Category Archives: religion
Just for fun, I used this as a writing prompt this morning.
I spent the weekend at a writing retreat, and one might assume such a gathering would inspire a wellspring of words. Alas, it had the opposite effect, and I felt word-drained. To start the words flowing again, I told myself to leave my comfortable couch, walk upstairs to my office, select the third book on the top book shelf and open it to page 56. I had no idea what I would find.
It happened to be Gandhi: His Life and Message for the World by Louis Fischer. On page 56 I read:
“Gandhi was neither a conforming Hindu nor a conforming nationalist. No ism help him in its grip. He never hewed to a line. He was independent, unpredictable, and hence exciting to all and difficult for the British. “Do I contradict myself?” he asked. “Consistency is a hobgoblin.” He had the rebel’s courage to be true to himself today and different tomorrow. “My aim,” he once wrote, “is not to be consistent with my previous statement on a given question, but to be consistent with the truth as it may present itself to me at a given moment. The result is that I have grown from truth to truth . . .”
I think most of us would agree that Gandhi lived a brave life, but before I had framed that bravery in terms of constancy or perseverance. I thought of the determined way in which Gandhi lived what he believed to be right, unwavering in his march to human rights.
Inconsistency takes courage. It takes courage to admit that we need to leave something behind, or to float free in the world without anchoring ourselves in a religion, a philosophy, a political stance or a national identity. We cling to beliefs that served us in the past, even when they don’t serve us so well in the present. We hate to “eat our words,” so we stand by them even when they don’t resonate with truth anymore.
How brave, to let go of identity anchors and evolve. truth to truth.
May this day bring you freedom from anchors that weigh you down, courage to contradict your past self and inspiration to seek your new truth.
And, I’m curious: What’s on your top shelf, third book from the right, page 56?
Last night at our book study we talked about Paul’s mystical experience on the road to Damascus. (Acts 9) We don’t know exactly what happened to Paul—accounts vary—but we do know that Paul experienced something dramatic enough to alter the course of his life 180 degrees.
He changed from enforcing rules to encouraging love.
We also talked about our own mystical experiences. There was no shortage. People shared stories of songs popping into their lives at the right moment, inner voices calming them or urging them into action, and visible reminders a dead loved one or feelings of their presence.
I noticed something, though. Almost everyone started their stories with qualifiers. “It might be just a coincidence, but . . .”, or “I don’t know if this is a spiritual story or not, but . . .”.
That’s the paradox of mystical experiences. We are physical beings, so we need something physical to happen so we can perceive a message: a sound, a sign, a feeling. But because the message we receive is carried via a physical medium, it makes it easy to dismiss as just the physical thing and nothing more. Skeptics and critics say, “You’re reading something into it that isn’t there,” or “It’s a coincidence,” or “You’re crazy.”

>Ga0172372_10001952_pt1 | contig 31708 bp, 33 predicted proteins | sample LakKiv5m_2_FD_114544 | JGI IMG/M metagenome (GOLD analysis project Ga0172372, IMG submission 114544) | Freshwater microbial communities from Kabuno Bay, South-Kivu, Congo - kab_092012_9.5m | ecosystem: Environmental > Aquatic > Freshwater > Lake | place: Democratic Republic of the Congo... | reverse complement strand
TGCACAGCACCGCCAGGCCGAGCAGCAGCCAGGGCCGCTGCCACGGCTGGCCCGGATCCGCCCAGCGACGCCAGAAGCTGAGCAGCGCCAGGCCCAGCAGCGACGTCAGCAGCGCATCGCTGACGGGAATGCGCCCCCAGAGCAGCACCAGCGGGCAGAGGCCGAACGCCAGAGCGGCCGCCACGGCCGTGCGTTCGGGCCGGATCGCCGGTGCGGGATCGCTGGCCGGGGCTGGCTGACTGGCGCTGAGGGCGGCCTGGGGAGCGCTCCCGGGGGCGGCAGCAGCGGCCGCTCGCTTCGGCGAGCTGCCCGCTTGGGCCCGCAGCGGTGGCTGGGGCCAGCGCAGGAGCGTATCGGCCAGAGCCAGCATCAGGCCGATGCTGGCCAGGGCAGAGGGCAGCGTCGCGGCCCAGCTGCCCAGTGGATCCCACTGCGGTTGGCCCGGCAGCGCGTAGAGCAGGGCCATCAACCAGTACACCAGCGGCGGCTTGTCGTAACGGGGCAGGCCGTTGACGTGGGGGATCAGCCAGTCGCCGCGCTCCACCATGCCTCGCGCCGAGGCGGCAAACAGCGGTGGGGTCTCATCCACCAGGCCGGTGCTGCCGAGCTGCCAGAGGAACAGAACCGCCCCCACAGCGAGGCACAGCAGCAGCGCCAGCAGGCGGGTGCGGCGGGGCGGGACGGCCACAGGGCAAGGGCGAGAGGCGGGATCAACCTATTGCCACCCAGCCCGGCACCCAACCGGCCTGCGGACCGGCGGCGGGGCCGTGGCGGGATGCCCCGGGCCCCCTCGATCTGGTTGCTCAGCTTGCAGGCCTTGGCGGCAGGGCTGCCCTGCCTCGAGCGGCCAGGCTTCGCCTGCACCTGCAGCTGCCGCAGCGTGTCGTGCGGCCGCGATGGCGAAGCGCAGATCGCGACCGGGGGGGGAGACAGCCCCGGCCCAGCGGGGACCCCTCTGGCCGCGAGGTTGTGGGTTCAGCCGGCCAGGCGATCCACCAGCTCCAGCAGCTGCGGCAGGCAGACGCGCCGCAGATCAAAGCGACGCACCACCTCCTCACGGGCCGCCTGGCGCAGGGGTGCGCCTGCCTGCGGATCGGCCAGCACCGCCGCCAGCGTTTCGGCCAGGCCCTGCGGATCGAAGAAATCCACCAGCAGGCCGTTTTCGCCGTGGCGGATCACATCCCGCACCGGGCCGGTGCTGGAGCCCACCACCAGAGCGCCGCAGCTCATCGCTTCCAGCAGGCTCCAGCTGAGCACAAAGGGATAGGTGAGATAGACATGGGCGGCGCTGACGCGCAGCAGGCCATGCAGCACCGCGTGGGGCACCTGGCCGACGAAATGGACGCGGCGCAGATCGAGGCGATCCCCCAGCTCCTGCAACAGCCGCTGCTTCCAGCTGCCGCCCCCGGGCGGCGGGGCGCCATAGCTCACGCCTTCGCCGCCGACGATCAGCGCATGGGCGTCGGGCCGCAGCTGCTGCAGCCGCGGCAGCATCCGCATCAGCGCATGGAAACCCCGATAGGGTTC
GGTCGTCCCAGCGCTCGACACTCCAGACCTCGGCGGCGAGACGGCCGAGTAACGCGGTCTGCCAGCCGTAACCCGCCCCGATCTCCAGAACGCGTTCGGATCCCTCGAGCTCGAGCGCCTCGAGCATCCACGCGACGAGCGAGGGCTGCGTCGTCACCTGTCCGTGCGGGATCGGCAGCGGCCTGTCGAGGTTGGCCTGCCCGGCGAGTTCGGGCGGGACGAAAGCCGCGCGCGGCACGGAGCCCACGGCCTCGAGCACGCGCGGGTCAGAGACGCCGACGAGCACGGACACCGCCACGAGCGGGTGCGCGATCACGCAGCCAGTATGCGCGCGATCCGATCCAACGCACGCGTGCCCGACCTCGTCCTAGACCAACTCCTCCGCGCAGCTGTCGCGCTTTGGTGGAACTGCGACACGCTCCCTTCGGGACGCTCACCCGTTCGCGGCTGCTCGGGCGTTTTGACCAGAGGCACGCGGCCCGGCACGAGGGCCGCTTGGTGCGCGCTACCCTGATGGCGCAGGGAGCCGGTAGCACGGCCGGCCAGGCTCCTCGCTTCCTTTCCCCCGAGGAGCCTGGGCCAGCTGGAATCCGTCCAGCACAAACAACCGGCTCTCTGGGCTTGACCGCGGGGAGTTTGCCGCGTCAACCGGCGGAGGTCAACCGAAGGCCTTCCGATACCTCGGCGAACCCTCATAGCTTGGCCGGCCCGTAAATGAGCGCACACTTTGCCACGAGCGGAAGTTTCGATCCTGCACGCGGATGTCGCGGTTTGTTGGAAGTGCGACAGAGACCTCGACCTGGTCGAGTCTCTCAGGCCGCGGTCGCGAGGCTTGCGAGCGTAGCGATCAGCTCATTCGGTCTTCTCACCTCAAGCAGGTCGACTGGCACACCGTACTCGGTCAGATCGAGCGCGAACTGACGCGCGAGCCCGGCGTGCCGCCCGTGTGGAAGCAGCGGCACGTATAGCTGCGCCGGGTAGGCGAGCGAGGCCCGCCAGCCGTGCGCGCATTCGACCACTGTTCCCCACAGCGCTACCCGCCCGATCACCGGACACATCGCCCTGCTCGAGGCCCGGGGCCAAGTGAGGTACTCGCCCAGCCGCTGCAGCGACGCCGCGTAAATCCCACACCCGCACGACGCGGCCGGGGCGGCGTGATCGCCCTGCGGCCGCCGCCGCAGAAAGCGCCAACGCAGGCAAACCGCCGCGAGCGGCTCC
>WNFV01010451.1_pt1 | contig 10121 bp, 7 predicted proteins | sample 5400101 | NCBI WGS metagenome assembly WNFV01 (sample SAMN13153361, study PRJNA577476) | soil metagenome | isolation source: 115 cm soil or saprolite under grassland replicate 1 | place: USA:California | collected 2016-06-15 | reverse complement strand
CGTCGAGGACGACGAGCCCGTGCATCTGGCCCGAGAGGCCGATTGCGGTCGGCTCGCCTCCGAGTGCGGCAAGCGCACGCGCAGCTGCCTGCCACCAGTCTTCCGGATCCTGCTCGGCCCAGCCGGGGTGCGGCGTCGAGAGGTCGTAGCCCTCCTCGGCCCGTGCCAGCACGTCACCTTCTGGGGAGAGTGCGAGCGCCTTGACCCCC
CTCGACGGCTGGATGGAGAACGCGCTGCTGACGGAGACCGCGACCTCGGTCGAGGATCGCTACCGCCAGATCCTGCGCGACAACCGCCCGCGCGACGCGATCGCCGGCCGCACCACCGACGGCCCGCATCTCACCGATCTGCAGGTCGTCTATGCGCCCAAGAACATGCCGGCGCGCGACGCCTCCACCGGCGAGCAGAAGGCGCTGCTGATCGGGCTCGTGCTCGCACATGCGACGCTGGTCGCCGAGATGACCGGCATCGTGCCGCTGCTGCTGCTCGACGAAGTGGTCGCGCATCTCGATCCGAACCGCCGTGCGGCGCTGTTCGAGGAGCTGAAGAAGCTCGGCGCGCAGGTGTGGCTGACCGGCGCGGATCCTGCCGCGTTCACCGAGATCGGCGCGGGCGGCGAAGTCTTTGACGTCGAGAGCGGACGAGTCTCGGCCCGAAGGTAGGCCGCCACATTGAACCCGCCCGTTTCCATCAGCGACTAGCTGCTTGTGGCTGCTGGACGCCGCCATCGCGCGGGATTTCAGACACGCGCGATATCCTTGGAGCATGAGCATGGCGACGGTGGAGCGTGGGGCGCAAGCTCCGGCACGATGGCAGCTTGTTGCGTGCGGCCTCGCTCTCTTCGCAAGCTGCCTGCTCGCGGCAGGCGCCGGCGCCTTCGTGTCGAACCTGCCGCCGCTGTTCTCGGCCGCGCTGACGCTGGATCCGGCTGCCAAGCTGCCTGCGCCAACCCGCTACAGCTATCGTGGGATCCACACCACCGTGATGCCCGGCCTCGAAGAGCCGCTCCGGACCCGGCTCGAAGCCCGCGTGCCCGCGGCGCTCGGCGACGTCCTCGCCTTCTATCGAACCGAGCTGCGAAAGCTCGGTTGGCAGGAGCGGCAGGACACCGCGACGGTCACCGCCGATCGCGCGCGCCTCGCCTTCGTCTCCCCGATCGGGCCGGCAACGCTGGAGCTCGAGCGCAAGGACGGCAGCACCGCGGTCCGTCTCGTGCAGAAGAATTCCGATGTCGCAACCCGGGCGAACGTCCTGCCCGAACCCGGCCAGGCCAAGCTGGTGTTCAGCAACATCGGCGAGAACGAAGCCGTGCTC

The very thing we need to perceive spirit is the very thing that makes us want to dismiss it.
Sometimes mystical moments give a person comfort or a gentle nudge in the right direction, sometimes they save lives, and sometimes, like Paul on the road to Damascus, they dramatically alter the course of a life. The common theme of all the stories we heard was this: every person received exactly what they needed exactly when they needed it.
All of the stories we heard could be dismissed as coincidence or the result of a vivid imagination. There’s no way to prove anything beyond the physical, but there’s also no way to prove that these moments were just coincidence. So we have a choice. We can choose to believe what we wish. I think it’s much more meaningful, comforting and just plain fun to believe that these moments that stop us in our tracks have spirit flowing in, through and all around them.
In future, when I hear someone begin a story with “I don’t know if this is a spiritual story or not, but . . .” I’m going to sit up and pay attention. The story is bound to be a doozy.
The state of Kansas, U.S.A. recently made headlines for proposed laws that would allow restaurants and businesses to ban gay patrons from their establishments. A sign reading “Service refused to gay couples” appeared in at least one restaurant.
These headlines preceded the death of Fred Phelps (I won’t call him reverend) by about a month. During his lifetime, Phelps loved to make headlines—his even more hate-filled. His “God Hates Fags” tagline summed up his sorry life.
When I saw the picture here, and when I read Fred Phelps’ views on issues, I thought, “Really? Did they learn nothing from history?”
But I take comfort in seeing that their actions, intended to promote discrimination and hate, ended up encouraging more openness and love. Shocking hate prompts us to act with active love.
On St. Patrick’s Day, I remembered that signs reading “No Irish” used to appear in the windows of early New York City establishments. I’m part Irish, so this one piece of knowledge keeps me celebrating the occasion every year.